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FRESHNESS LEADER

Our Freshness Journey

As a freshness leader in the beer industry, we do everything we can to give you the best beer possible. We won’t settle for anything less, and neither should you.

Like any perishable food, beer is best when consumed fresh. When fresh, your beer has more aroma and flavour, creating a better drinking experience.

At Muskoka Brewery, we include a “Freshest By” date on all our beer to help you know when the best time is to drink it. If a beer has gone passed its date, it doesn’t mean it’s gone bad, but it does mean that it doesn’t live up to the high standards we set for ourselves. Let us know if your beer has gone passed its date! We will do our best to replace it.

BEER + SPIRITSFRESHNESS WINDOWBEER + SPIRITSFRESHNESS WINDOW
Tread Lightly6 MonthsHop Blaster5 Months
Craft Lager6 MonthsEbb & Flow5 Months
Cream Ale6 MonthsShinnicked Stout6 Months
Detour5 MonthsDouble Chocolate
Cranberry Stout
This beer can be aged.
Mad Tom IPA5 MonthsHarvest Ale5 Months
Twice as Mad5 MonthsVenture Collaboration
Dry Saison
This beer can be aged.
Hazed & Confused4 MonthsSqueeze the Day6 Months

How To Look For Fresh Beers

Check your “Freshest By” date to ensure you’re enjoying our beer at its best—a result of our pure, natural, and unfiltered brewing process. Find this date on the bottom of our beer cans, cartons, trays, and necks of our tall bottles. It’s there to help you know how late you can wait to crack one open – though we often find the beers at our homes don’t stick around that long anyway. We use a freshest by date vs. a brew date because different beers are considered fresh for different amounts of time. Just like our beer drinkers, every style is different. There are no codes or magic numbers here – just better beer.

Tall cans, bottoms up to display freshness code placement.
freshness - bottles
BOTTLES
Modified-Cream-Ale-Freshness-Can-WEB
CANS

HOW TO PROPERLY STORE BEERS

  • If you plan on drinking your beer soon, the fridge is the best spot for it. For lagers, crisp and cold is the way to go; for ales, you’ll want to let your beer warm up just slightly before drinking
  • Keep beer out of bright sunlight both before and while drinking. Sun can mix with ingredients in the beer to create a skunky flavour, which could ruin an otherwise tasty brew. It’s one of the reasons we package our beer in dark brown bottles; the dark bottle makes it more difficult for light to affect the beer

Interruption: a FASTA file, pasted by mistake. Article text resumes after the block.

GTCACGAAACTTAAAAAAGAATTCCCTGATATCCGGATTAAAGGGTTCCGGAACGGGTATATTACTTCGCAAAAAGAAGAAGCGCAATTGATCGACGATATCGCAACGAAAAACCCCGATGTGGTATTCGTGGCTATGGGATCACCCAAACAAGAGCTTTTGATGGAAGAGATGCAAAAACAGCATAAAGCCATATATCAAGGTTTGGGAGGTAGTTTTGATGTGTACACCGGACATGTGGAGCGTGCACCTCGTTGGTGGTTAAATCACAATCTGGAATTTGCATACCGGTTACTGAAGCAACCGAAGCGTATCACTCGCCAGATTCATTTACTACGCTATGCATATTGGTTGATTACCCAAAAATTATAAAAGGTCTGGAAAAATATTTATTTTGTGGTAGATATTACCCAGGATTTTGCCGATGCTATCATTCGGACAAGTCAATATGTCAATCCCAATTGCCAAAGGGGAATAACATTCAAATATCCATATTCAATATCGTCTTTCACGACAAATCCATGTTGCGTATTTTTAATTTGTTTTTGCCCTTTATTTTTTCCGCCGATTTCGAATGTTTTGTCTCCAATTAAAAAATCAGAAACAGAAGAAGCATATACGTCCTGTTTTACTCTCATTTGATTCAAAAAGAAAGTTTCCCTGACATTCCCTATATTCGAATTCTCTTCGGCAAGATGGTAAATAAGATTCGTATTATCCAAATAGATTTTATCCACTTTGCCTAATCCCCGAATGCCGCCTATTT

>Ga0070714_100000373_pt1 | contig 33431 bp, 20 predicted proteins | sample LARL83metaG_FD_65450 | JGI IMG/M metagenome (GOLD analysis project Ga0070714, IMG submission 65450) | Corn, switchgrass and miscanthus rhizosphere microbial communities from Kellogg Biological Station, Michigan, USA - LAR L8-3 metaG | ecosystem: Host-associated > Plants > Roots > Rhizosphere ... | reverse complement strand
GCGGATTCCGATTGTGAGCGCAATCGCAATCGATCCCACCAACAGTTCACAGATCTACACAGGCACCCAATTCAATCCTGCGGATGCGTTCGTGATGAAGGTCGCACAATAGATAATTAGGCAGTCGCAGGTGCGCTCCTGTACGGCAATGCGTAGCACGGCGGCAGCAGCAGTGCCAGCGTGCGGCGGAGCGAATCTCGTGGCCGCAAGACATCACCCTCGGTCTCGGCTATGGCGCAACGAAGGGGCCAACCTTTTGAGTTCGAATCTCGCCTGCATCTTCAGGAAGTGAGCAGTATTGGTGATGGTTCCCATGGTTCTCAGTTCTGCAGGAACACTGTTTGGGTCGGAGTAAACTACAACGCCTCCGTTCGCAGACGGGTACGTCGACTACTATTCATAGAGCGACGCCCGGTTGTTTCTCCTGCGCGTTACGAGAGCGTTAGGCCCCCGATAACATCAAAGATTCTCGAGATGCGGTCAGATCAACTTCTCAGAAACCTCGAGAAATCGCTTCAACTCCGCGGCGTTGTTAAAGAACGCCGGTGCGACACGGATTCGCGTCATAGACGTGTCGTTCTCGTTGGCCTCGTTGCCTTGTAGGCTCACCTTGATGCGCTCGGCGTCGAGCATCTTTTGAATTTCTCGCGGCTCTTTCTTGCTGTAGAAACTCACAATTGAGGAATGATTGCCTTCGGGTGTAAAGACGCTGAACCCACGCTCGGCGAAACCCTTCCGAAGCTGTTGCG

• When storing beer to consume later, keep in a cool, dry place. The ideal temperature is around 10° Celsius
  • Avoid fluctuations in temperature – try to keep it consistent
  • Store your beer upright; this slows the oxidation process, as less beer is exposed to air, and allows natural yeast and sediment to settle at the bottom of the bottle. When you’re ready to drink, just rotate the bottle a few times so the minerals and sediment evenly disperse

Although most beers are best when consumed within a few months, a few styles – think Imperial Stouts, like our Winter Beard – can age exceptionally well for years, offering a unique drinking experience.

AGING BEERS

Most beers are best consumed fresh, as flavour and aroma can diminish over time. However, some beers are able to be stored, much like wine.

WHAT BEERS AGE BEST?

Some beers gain complexity and flavour as they age, resulting in strong flavours that were dormant when first brewed. Imperial Stouts, Belgian Strong Ales, Lambics and Trappist Ales are great beers that develop and change over time. At Muskoka Brewery we like to set aside a bottle of our Winter Beard each holiday season to see how the flavours develop over the years.

HOW TO PROPERLY AGE BEERS

Beers should be stored in a cool, dark place, away from direct sunlight. The ideal temperature is around 10° Celsius. Storing beer over time in your fridge isn’t recommended, as refrigerators can dry out corks and could be too cold. Avoid fluctuations in temperature – try to keep it consistent. Store your beer upright; this slows the oxidation process, as less beer is exposed, and allows natural yeast and sediment to settle at the bottom of the bottle.

HOW LONG SHOULD I AGE MY BEER?

Aging beers isn’t an exact science, and varies depending on personal taste. If you’re curious, a good way to start is to purchase several bottles of the same beer, and sample every few months, noting how certain flavours and aromas arise.

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